This book explores Native American literary responses to biomedical discourses and biomedicalization processes as they circulate in social and cultural contexts.

Native American communities resist reductivism of biomedicine that excludes Indigenous (and non-Western) epistemologies and instead draw attention to how illness, healing, treatment, and genetic research are socially constructed and dependent on inherently racialist thinking. This volume highlights how interventions into the hegemony of biomedicine are vigorously addressed in Native American literature. The book covers tuberculosis and diabetes epidemics, the emergence of Native American DNA, discoveries in biotechnology, and the problematics of a biomedical model of psychiatry. The book analyzes work by Louise Erdrich, Sherman Alexie, LeAnne Howe, Linda Hogan, Heid E. Erdrich, Elissa Washuta and Frances Washburn.

The book will appeal to scholars of Native American and Indigenous Studies, as well as to others with an interest in literature and medicine.

Introduction – Indigenizing biomedicalization: community, relationality, and embodied resistance in Native American literature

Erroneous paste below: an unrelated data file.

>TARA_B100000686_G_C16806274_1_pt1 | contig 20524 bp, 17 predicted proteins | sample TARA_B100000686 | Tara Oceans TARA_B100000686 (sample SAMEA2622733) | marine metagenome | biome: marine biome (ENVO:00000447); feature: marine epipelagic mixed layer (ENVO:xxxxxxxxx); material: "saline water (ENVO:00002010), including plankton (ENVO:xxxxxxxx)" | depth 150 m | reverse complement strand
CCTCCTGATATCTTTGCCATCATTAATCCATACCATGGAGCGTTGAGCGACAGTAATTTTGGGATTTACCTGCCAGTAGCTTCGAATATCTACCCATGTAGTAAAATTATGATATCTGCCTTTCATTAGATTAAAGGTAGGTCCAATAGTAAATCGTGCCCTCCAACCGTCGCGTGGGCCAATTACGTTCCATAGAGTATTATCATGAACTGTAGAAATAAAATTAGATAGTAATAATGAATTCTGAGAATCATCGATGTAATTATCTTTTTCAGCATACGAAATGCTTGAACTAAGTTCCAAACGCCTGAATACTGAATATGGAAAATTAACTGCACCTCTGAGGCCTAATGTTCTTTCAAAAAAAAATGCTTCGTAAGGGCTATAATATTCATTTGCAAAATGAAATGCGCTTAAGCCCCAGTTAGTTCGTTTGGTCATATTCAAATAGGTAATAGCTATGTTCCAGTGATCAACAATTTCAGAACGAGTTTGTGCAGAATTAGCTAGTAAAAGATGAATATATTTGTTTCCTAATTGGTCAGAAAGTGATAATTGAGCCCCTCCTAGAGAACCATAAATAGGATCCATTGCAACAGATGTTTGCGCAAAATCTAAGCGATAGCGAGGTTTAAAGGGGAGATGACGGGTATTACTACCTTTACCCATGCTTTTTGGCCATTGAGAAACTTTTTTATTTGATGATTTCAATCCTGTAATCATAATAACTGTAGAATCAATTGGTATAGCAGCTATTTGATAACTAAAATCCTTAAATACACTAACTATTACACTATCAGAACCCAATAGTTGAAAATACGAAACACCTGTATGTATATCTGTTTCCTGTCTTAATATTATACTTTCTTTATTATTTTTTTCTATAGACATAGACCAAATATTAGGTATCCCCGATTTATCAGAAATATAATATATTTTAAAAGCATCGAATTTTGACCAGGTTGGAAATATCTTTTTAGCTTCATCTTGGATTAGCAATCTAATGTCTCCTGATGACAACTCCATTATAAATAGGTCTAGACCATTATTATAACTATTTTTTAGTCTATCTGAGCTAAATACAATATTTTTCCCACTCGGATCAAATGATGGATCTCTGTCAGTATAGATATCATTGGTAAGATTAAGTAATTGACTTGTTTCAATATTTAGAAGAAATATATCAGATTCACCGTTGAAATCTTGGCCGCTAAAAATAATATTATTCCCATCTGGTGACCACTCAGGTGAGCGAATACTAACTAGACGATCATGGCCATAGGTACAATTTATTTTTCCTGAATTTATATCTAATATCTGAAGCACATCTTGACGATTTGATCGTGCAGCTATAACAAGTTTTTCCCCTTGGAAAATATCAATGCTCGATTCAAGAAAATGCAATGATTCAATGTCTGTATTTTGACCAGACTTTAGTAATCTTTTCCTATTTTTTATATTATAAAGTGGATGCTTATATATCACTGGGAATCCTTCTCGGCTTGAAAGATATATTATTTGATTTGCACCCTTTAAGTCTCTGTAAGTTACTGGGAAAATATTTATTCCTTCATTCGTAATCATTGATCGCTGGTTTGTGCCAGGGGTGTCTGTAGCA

Chapter 1: Virgin soil theory, boarding schools, and medical experimentation: a history of tuberculosis among Native Americans

Chapter 2: Tuberculosis, biopower, and embodied resistance in Madonna Swan: A Lakota Woman’s Story, as told through Mark S. Pierre and Louise Erdrich’s LaRose


Chapter 3: Developing Indigenous models of diabetes: from genetic fatalism to community-based approaches

Chapter 4: Beyond the biomedical model of diabetes: settler colonialism, traditional foodways, and historical trauma in Sherman Alexie’s selected works and LeAnne Howe’s Miko Kings: An Indian Baseball Story


Chapter 5: From blood memory to genetic memory, and the emergence of Native American DNA: a story of biocolonialism at the turn of the millennium

Chapter 6: "We remember our ancestors and their lives deep in our bodily cells": mapping history in space and genes in Linda Hogan’s autobiographical writing


Chapter 7: The traffic of cells and ideas: Heid E. Erdrich’s biotechnological poetry

Chapter 8: Biomedical psychiatry, Native American identity, and the politics of visibility in Elissa Washuta’s My Body Is a Book of Rules